Bird flu has struck a third commercial poultry farm in Central California, according to a report posted Wednesday by the World Organization for Animal Health.

Some 61,000 turkeys in Merced County were infected by low pathogenic H7N3 virus, a North American strain of bird flu. An outbreak of highly pathogenic H7N3 caused some 7.8 million birds to be culled in 2013 in central Mexico, according to an OIE report.

The OIE, relaying information provided by the U.S. Department of Agriculture, reported that a tom turkey flock exhibited coughing and a slight increase in mortality March 9. Tests for bird flu at 10 associated farms were negative.

The outbreaks brings to seven the number of U.S. commercial poultry farms infected with bird flu this year. The other four have been in Minnesota, Arkansas and two in Missouri, all in the Mississippi Flyway.

The number of birds at the seven infected operations total 430,800, according to reports supplied to OIE.

Eleven commercial flocks were infected in British Columbia, Canada, in December, causing 245,600 turkeys and chickens to be culled.

An Eurasian strain of highly pathogenic H5N8 struck a Foster Farms turkey operation in Stanislaus County, California, in late January and a chicken farm in Kings County in February.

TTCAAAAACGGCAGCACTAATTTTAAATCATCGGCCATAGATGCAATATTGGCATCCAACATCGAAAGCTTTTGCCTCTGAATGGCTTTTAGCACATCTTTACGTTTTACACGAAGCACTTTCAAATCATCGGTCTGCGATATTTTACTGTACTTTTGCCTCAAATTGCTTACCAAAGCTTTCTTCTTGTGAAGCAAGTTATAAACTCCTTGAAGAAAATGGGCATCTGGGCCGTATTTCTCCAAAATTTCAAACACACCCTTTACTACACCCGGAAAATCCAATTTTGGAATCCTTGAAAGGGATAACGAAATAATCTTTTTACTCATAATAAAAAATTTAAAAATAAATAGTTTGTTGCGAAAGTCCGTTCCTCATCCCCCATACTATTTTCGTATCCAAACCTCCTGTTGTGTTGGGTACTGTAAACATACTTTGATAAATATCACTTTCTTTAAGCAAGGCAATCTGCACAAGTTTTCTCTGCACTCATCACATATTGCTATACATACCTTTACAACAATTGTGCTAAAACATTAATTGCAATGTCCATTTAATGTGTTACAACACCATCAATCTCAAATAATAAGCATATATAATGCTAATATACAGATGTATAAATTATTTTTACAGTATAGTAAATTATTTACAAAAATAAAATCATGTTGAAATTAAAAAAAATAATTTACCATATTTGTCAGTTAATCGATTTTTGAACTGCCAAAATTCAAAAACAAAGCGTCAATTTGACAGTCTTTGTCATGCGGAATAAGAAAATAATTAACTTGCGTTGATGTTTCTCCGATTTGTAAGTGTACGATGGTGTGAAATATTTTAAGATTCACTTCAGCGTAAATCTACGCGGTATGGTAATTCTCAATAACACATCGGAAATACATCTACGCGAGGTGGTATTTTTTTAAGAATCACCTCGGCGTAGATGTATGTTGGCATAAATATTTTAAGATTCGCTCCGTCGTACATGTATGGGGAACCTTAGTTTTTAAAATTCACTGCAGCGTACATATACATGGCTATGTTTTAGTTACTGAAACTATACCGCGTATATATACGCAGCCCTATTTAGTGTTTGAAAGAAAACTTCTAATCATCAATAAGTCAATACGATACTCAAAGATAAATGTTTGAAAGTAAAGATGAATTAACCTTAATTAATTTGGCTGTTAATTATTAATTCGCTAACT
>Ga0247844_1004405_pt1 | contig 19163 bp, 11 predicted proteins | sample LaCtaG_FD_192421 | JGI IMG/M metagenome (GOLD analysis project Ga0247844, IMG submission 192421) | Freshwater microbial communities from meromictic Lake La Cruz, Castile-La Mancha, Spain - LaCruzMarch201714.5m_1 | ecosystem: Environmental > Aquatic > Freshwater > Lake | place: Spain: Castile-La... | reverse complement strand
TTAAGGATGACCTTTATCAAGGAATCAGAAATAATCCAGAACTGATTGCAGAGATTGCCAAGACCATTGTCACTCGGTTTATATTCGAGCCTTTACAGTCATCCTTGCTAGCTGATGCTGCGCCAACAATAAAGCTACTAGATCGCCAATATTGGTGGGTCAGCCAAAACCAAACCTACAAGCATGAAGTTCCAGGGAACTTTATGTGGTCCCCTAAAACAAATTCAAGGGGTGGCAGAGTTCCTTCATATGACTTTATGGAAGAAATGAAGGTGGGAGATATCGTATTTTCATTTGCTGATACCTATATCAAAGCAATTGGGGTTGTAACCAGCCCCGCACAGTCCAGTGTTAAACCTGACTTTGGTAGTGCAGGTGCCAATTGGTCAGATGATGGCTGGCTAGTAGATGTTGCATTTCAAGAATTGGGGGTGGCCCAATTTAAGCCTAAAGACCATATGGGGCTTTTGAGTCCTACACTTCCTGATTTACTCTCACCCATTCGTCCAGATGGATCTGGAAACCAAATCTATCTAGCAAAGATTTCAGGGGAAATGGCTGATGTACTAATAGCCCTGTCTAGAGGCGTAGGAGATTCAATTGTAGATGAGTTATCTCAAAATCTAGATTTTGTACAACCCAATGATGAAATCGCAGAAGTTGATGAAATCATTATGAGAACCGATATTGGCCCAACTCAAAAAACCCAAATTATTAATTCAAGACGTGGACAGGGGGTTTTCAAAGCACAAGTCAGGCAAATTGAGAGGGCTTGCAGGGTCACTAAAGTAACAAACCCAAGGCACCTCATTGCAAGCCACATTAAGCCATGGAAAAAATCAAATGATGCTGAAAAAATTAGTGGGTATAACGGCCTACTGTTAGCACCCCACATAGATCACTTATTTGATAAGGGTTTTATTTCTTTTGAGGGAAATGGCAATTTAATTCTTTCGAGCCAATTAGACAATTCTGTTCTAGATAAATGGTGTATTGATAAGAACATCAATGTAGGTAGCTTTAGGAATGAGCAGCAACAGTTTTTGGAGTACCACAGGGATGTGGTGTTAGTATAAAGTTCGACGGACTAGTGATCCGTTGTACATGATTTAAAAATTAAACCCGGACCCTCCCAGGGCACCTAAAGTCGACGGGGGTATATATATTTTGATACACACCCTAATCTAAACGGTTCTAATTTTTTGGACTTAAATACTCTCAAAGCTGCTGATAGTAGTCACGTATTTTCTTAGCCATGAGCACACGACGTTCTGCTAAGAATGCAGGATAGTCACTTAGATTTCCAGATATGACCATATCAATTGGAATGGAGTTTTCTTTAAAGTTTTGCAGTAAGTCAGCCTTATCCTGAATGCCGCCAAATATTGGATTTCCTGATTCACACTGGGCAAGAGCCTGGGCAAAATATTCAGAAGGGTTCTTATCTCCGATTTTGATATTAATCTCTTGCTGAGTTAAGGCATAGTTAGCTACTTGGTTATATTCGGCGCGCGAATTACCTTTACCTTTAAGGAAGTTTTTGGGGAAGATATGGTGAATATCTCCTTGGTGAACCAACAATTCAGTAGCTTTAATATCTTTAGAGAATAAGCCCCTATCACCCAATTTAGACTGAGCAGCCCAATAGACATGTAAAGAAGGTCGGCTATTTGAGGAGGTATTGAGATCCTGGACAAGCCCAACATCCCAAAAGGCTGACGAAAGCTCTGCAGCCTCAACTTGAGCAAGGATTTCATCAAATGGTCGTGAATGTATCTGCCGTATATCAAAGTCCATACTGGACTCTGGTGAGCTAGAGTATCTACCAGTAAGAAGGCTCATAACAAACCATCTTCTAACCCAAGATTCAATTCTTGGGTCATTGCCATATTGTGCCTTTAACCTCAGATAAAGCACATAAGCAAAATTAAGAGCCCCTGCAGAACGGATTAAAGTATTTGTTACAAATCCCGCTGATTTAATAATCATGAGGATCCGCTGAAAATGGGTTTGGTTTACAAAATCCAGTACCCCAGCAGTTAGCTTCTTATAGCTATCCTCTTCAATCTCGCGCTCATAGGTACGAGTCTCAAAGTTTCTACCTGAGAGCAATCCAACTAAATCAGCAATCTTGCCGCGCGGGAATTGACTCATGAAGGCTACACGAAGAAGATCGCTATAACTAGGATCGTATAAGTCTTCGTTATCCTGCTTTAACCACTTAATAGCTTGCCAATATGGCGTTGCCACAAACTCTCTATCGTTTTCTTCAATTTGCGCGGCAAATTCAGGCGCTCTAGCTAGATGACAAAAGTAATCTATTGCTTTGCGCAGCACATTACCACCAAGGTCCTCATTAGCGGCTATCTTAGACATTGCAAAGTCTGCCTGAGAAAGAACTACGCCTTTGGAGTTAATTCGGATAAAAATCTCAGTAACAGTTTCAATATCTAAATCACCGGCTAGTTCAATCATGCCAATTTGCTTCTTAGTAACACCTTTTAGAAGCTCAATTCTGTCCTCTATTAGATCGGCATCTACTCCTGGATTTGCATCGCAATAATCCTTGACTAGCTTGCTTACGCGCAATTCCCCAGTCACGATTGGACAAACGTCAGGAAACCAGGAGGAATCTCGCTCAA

Bird flu was first detected in the United States in a northern pintail duck collected in Whatcom County in Washington state in mid-December. Since then, the virus has been found in varying strains in dozens of wild birds in six Western states and in non-commercial flocks in Washington, Oregon and Idaho.

Bird flu was confirmed for the first time in the Central Flyway on March 13. A backyard flock of mixed poultry in Leavenworth, Kansas, was infected with highly pathogenic H5N2, according to the USDA.

Oregon, Washington and Idaho experienced a series of bird flu outbreaks in December, January and February, but none since mid-February. The Oregon Department of Agriculture on March 12 lifted restrictions and removed a quarantine in Deschutes County, where highly pathogenic avian influenza infected a backyard flock near Tumalo.

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